Kutani is the Japanese word for Nine Valleys. It is the name of a village, an area where the two characters ‘Ku’ is nine, and ‘tani’ is valley. Kutani is an ancient place where pottery was made in 1655. Since this is the place where Kutani art originated, every piece is marked with the Kutani symbol. No one factory or manufacturer marks these Kutani pieces with their own symbols.
Artists who were experts with the Kutani style of porcelain decoration often moved around Japan. When they created art pieces, they would mark them according to the place of creation. This is the reason why some pieces of the Kutani ware have Yokohama and Kobe marks. However, some pieces only have the artist’s mark without a specific location. This can create confusion in finding the origin of the Kutani piece.
History of Kutani Porcelain
Kutani porcelain was first discovered back in 1655 in the Kutani Village. During the rule of Lord Maeda Toshiharu of the Daishoji Clan, porcelain stones were found. Whereupon, Goto Sajiro was sent to the Arita Village to learn the art of Kutani pottery. This village is situated in the Hizen province where the first Kutani pieces were created. The pieces from this area and era are called Ko-Kutani that are extremely rare today.
Kutani Art in the 1800s
The Kutani art went through tough times and died down due to financial problems. However, in the 1800s, it was revived and every piece since then is called Kutani. Ko-Kutani refers to old Kutani while Kutani is the modern version.
After the restoration, a fire destroyed the kiln based in Kasugayama in the Kanazawa City a few years later. Between 1806 and 1820, Honda Sadakichi built a set of new kilns in Wakasugi. The intention this time was to revive the old Kutani style of pottery.
Later in 1823, a set of Yoshidaya Kilns were built in the Daishoji district, which is was the original site of Ko-Kutani. This time, the focus was on the manufacturing of commercial porcelain that included printed designs. The production from this kiln still continues to date and what we commonly see in the industry. Kutani Shoza is the most popular one today as it has gaudy enamels and gold brocade in the designs.
Export of Kutani Products
Starting with the Meiji period in the 1868 up till 1912, all the Kutani porcelain was produced for export. All the Kutani was manufactured in the Shoza style and what we see today is the same. The Shoza Style mark on most Kutani porcelain products bears the mark and some have Yoshida Kiln marked at the bottom. This shows that these pieces were made back in the 19th century.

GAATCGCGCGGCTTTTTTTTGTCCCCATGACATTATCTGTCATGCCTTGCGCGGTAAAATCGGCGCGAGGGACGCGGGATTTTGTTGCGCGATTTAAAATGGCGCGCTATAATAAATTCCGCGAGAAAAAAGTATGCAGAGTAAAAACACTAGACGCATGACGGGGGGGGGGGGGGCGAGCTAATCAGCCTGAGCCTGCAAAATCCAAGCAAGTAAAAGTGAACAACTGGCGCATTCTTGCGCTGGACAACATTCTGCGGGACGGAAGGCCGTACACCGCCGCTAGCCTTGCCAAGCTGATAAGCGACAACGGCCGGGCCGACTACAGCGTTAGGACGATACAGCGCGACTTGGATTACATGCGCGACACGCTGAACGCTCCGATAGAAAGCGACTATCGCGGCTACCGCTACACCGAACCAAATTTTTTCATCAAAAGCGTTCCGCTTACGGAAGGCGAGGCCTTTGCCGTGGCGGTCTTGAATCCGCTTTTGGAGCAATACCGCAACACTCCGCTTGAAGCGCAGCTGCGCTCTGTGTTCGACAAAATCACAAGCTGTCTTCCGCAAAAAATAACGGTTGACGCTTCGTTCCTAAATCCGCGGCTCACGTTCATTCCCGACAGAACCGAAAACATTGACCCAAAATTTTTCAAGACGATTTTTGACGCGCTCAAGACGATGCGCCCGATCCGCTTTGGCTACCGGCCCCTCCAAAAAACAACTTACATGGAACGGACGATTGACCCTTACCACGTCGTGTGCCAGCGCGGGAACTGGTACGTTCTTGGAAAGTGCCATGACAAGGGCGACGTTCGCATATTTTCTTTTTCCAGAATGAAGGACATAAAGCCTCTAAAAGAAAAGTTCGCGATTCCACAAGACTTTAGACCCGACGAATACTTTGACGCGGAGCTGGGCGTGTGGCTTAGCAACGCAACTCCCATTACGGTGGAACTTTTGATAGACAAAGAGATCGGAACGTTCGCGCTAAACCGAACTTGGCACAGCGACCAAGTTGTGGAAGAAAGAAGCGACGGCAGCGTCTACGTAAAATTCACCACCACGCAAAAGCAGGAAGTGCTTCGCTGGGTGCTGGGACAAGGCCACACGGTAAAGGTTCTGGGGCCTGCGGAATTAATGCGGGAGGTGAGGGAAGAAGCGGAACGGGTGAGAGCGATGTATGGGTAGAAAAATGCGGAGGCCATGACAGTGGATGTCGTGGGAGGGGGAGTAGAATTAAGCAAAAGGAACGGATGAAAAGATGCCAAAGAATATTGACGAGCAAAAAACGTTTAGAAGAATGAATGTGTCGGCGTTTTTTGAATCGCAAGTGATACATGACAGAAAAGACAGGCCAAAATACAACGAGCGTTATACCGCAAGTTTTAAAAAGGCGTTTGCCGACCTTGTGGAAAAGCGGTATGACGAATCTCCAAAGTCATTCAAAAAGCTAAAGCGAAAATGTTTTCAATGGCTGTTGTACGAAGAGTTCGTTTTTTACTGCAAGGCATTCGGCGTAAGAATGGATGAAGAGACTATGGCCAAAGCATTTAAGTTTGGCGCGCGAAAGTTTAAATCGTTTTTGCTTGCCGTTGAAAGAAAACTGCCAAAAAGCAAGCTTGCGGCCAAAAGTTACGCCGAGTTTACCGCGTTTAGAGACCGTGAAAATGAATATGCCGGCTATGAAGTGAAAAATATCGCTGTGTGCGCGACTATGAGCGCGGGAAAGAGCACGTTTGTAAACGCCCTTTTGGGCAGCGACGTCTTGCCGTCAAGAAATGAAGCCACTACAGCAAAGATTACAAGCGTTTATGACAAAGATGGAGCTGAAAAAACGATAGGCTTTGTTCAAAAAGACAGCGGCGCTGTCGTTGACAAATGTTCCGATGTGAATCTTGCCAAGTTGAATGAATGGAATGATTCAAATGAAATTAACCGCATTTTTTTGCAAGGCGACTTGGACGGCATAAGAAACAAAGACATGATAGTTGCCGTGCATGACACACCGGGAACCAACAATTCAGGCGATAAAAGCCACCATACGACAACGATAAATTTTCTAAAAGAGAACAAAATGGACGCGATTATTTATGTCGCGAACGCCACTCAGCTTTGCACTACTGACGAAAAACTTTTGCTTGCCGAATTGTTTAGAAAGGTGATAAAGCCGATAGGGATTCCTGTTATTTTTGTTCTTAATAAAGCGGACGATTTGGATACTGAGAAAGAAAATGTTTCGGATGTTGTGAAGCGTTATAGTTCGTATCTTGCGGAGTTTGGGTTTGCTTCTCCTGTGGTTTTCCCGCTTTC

Birds of Kutani Porcelain
Birds are the most commonly used motif in Kutani art. Birds specially appear in the Yokohama era of the 1930s. It was called Toshiro Shoten, and bore the mark as well. The bird motifs on porcelain were created using the light ink wash technique. Any Kutani piece you see today highly suggests that it is the Yokohama style of the export era. Interestingly, Kamimoto also produced pieces that are similar to Tashiro and gained much popularity.
The time period starting at 1603 to 1867 is the Edo period and does not have any other well-defined time frame. However, all the pieces are Kutani and in few, only the names appear. All the names appear randomly and there is no noticeable pattern. Nevertheless, the modern pieces do have a mark of Kutani. This is the only way to identify an original Kutani piece.
Kutani Ware Identifications
When looking for Kutani marks on any piece, keep in mind that Kutani is a place and not a factory or a single manufacturer. Kutani is a valley with several workshops called Kilns where these Japanese pieces were made. Therefore, most pieces bear the Kutani mark at the bottom.
Ever since Japan opened up to western trade, finding Kutani pieces and creating your own collection has become quite easy today. Usually, the Shoza style of Kutani ware is more commonly available. The older a Kutani piece is, the higher it is valued for although you can find modern copies of the older version. Then again, a copy is still a copy – no matter how good the quality is!
The marks at the bottom of each Kutani piece are often hand-painted. However, you will also find pieces where an artist decides to engrave or emboss a mark at the bottom. Impressed and incised marks are not as common as hand-painted ones.
Many Kutani pieces do not have any mark or are simply marked Kutani. Marks that are printed in low grade commonly signify a post war or inter war production. This is also a way of understanding its originality. Some generic marks are listed below:
- Kutani: 九谷
- Kutani Ware or Kutani yaki: 九谷焼
- Kutani Marked or Kutani sei: 九谷製
- Kutani Created or Kutani zo: 九谷造
- Kutani Yokohama or Kutani made in the Yokohama era: 九谷 横浜
Kutani Ware Examples
This large pair of Japanese Kutani ware vases shows the Japanese culture and its history. The fine black line work and detailed painting of figures makes this a unique set. Also dating back to the 19th century Meiji period, the red script mark says Kutani at the bottom.
We receive lots of request to support identifying whether it is kutani-ware or not? We hope to understand it is difficult to identify without seeing it directly. So we can not support those request.